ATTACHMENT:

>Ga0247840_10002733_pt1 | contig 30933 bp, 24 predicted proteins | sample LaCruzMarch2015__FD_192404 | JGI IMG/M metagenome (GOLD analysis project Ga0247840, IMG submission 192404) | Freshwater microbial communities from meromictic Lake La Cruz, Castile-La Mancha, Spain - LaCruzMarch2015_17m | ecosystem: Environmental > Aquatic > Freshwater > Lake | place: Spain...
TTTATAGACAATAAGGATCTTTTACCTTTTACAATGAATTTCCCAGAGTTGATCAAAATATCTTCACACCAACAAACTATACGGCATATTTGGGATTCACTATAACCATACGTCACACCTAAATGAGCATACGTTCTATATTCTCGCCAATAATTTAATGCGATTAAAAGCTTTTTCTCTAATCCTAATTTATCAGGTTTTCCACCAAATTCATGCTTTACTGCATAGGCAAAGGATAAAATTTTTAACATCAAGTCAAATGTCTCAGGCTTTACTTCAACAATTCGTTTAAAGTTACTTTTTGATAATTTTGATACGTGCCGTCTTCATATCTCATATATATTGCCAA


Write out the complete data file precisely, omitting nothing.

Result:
>Ga0247840_10002733_pt1 | contig 30933 bp, 24 predicted proteins | sample LaCruzMarch2015__FD_192404 | JGI IMG/M metagenome (GOLD analysis project Ga0247840, IMG submission 192404) | Freshwater microbial communities from meromictic Lake La Cruz, Castile-La Mancha, Spain - LaCruzMarch2015_17m | ecosystem: Environmental > Aquatic > Freshwater > Lake | place: Spain...
TTTATAGACAATAAGGATCTTTTACCTTTTACAATGAATTTCCCAGAGTTGATCAAAATATCTTCACACCAACAAACTATACGGCATATTTGGGATTCACTATAACCATACGTCACACCTAAATGAGCATACGTTCTATATTCTCGCCAATAATTTAATGCGATTAAAAGCTTTTTCTCTAATCCTAATTTATCAGGTTTTCCACCAAATTCATGCTTTACTGCATAGGCAAAGGATAAAATTTTTAACATCAAGTCAAATGTCTCAGGCTTTACTTCAACAATTCGTTTAAAGTTACTTTTTGATAATTTTGATACGTGCCGTCTTCATATCTCATATATATTGCCAA